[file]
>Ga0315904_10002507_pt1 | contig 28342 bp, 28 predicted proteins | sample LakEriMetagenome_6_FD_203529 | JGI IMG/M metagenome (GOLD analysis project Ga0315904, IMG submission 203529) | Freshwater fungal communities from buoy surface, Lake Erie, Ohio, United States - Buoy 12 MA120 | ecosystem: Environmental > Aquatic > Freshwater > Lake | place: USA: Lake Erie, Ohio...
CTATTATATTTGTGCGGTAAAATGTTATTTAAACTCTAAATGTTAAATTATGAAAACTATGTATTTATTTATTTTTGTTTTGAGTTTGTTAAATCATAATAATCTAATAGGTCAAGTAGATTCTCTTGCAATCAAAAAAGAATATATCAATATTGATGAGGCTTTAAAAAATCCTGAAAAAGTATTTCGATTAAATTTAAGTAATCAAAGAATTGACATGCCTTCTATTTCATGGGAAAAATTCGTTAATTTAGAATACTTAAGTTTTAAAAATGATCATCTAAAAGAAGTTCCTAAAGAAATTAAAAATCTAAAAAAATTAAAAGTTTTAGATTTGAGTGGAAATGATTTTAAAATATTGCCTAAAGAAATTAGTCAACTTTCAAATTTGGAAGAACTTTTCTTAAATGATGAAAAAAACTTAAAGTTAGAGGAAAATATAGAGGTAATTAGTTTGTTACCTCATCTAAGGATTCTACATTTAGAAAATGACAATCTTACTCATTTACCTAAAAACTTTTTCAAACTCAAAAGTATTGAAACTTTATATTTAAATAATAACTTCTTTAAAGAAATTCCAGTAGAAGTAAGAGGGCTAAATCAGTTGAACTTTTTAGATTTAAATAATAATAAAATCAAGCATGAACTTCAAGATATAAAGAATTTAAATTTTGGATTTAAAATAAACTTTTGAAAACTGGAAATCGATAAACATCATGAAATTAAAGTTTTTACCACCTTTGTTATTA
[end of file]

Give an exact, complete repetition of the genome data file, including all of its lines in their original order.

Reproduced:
>Ga0315904_10002507_pt1 | contig 28342 bp, 28 predicted proteins | sample LakEriMetagenome_6_FD_203529 | JGI IMG/M metagenome (GOLD analysis project Ga0315904, IMG submission 203529) | Freshwater fungal communities from buoy surface, Lake Erie, Ohio, United States - Buoy 12 MA120 | ecosystem: Environmental > Aquatic > Freshwater > Lake | place: USA: Lake Erie, Ohio...
CTATTATATTTGTGCGGTAAAATGTTATTTAAACTCTAAATGTTAAATTATGAAAACTATGTATTTATTTATTTTTGTTTTGAGTTTGTTAAATCATAATAATCTAATAGGTCAAGTAGATTCTCTTGCAATCAAAAAAGAATATATCAATATTGATGAGGCTTTAAAAAATCCTGAAAAAGTATTTCGATTAAATTTAAGTAATCAAAGAATTGACATGCCTTCTATTTCATGGGAAAAATTCGTTAATTTAGAATACTTAAGTTTTAAAAATGATCATCTAAAAGAAGTTCCTAAAGAAATTAAAAATCTAAAAAAATTAAAAGTTTTAGATTTGAGTGGAAATGATTTTAAAATATTGCCTAAAGAAATTAGTCAACTTTCAAATTTGGAAGAACTTTTCTTAAATGATGAAAAAAACTTAAAGTTAGAGGAAAATATAGAGGTAATTAGTTTGTTACCTCATCTAAGGATTCTACATTTAGAAAATGACAATCTTACTCATTTACCTAAAAACTTTTTCAAACTCAAAAGTATTGAAACTTTATATTTAAATAATAACTTCTTTAAAGAAATTCCAGTAGAAGTAAGAGGGCTAAATCAGTTGAACTTTTTAGATTTAAATAATAATAAAATCAAGCATGAACTTCAAGATATAAAGAATTTAAATTTTGGATTTAAAATAAACTTTTGAAAACTGGAAATCGATAAACATCATGAAATTAAAGTTTTTACCACCTTTGTTATTA